Alabama Lampmussel by Thomas Tarpley, AABC. 

Common Name: Alabama Lampmussel
Scientific Name: Lampsilis virescens (Lea)
Other Names: None

Size: 2-3/4 inches

Description: Has moderately thin shell (max. length = 70 mm [2 3/4 in.]), elliptical to long ovate in outline and somewhat inflated. Anterior margin rounded and posterior margin bluntly pointed in males, slightly more inflated and rounded in females. Dorsal margin slightly rounded and ventral margin straight, but curved upward posteriorly. Posterior ridge low and rounded. Shell disk and posterior slope unsculptured. Umbos moderately full and slightly elevated above hinge line. Umbo sculpture consists of numerous delicate ridges, looped up in the middle. Periostracum greenish to yellow and typically shiny. Thin green rays may be present, especially on posterior slope. Pseudocardinal teeth compressed and elevated and lateral teeth slightly curved and delicate. Interdentum narrow and curved and umbo cavity broad and deep. Shell nacre bluish white. (Modified from Simpson 1914, Parmalee and Bogan 1998)

Distribution: Endemic to Tennessee River system and, historically, occurred from its headwaters downstream to Muscle Shoals (Ortmann 1925, Parmalee and Bogan 1998).  The Alabama Lampmussel has been eliminated from over 95% of its historical range. It is now only found in a small section of the Emory River, Morgan County, TN, and in the upper reaches of the Paint Rock River system, Jackson County, AL (Ahlstedt 1995).

Habitat: Shoals in small to medium rivers (Parmalee and Bogan 1998). However, its presence at Muscle Shoals, prior to impoundment, indicates ability to exist in larger rivers under some conditions.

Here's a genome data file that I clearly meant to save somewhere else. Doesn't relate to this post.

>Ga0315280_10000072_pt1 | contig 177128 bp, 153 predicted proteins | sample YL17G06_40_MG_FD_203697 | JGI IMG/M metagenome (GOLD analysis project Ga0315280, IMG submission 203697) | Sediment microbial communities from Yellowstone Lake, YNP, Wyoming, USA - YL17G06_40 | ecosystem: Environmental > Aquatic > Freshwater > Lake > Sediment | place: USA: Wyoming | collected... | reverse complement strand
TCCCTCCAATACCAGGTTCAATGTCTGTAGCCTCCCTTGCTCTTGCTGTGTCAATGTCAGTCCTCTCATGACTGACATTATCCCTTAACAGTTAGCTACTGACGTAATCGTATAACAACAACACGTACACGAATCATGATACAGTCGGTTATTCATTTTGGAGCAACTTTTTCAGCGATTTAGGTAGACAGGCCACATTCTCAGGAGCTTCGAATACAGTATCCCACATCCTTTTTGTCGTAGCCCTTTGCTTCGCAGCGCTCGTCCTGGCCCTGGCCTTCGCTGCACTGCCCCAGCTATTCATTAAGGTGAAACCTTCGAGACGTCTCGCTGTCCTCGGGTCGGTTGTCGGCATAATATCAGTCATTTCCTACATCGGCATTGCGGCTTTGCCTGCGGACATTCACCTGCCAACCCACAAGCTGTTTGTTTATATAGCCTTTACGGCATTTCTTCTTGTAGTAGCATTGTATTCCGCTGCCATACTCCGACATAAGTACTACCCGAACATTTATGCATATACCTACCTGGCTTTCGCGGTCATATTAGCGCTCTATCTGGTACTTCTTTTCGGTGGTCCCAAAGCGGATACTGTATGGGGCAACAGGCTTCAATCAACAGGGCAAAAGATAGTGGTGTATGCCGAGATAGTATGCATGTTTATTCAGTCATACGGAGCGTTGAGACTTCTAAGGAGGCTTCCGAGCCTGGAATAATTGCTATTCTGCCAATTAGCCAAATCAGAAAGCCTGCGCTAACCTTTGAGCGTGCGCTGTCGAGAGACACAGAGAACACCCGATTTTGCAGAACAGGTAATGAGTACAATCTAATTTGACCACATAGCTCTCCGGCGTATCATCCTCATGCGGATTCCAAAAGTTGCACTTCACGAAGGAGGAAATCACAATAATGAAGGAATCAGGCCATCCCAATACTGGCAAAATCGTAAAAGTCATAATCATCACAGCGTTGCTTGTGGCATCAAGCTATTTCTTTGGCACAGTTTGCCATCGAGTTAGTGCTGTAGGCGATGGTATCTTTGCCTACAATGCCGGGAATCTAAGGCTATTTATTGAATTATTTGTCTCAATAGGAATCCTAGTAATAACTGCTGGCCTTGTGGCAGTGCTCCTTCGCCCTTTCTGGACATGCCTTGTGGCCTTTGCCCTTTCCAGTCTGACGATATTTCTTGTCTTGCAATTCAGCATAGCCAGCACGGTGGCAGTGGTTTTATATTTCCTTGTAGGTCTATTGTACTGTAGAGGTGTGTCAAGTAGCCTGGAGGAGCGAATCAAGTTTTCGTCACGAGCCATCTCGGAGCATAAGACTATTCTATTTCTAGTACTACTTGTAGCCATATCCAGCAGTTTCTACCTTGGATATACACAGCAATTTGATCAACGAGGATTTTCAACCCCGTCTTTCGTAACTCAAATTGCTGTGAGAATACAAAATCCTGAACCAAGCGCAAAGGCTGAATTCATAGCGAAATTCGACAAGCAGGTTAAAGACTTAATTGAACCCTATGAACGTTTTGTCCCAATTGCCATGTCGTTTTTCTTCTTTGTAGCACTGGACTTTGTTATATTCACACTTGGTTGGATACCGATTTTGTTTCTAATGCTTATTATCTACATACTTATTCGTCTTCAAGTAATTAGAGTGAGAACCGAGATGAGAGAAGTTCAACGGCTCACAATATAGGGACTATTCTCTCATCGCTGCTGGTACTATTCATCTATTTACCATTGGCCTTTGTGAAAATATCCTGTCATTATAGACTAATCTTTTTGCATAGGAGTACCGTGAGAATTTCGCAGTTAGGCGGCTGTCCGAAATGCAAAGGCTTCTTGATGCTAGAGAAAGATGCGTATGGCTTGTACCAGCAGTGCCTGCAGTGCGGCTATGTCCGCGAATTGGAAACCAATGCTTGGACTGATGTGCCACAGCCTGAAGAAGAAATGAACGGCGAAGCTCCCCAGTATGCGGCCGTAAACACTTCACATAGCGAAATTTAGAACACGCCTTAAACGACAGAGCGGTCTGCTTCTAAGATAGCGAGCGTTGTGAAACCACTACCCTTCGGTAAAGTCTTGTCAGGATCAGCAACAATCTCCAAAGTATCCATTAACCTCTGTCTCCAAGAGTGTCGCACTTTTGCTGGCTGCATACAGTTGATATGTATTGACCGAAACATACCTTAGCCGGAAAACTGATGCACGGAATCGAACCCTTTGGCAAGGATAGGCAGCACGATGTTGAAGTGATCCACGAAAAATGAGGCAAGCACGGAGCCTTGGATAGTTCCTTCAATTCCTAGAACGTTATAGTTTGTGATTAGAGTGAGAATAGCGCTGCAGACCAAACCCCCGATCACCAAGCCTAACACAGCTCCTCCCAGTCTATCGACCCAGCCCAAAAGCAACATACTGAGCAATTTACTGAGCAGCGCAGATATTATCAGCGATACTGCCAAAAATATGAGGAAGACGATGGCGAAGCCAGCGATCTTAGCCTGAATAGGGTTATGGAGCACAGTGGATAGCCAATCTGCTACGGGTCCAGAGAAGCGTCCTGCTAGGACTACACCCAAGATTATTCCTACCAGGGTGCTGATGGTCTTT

Life History and Ecology: Unknown, but presumably a long-term brooder like its congeners.

Basis for Status Classification: Apparently eliminated throughout its distribution, with exception of upper reaches of Paint Rock River system, where rare. Imperiled due to severely restricted distribution, rarity, and vulnerability to habitat degradation. Classified as endangered throughout its distribution (Williams et al. 1993) and in Alabama (Stansbery 1976a, Lydeard et al. 1999). Listed as endangered by the U.S. Fish and Wildlife Service in 1976.

above from Alabama Wildlife, Volume 2 (2004), prepared by: Jeffrey T. Garner

Conservation Efforts: The Alabama Wildlife and Freshwater Fisheries Division"s Alabama Aquatic Biodiversity Center (AABC) is raising Alabama lampmussel to reintroduction into Elk River, Lincoln County, TN; Bear Creek, Colbert County, AL; and the lower Paint Rock River, 20 miles below the current range.
Monitoring of 2010 reintroduction efforts in the Elk River and the lower Paint Rock indicated reintroduced mussels were persisting at restoration sites.
In October 2011, biologists released over 1,039 cultured mussels (28 pounds) into Bear Creek in an attempt to reestablish the species. The mussels were 17 months old and sexually mature (video and pictures). If reintroduced animals continue to persist in lower Bear Creek and the lower Paint Rock, the AABC will augment these populations in the late-summer of 2012.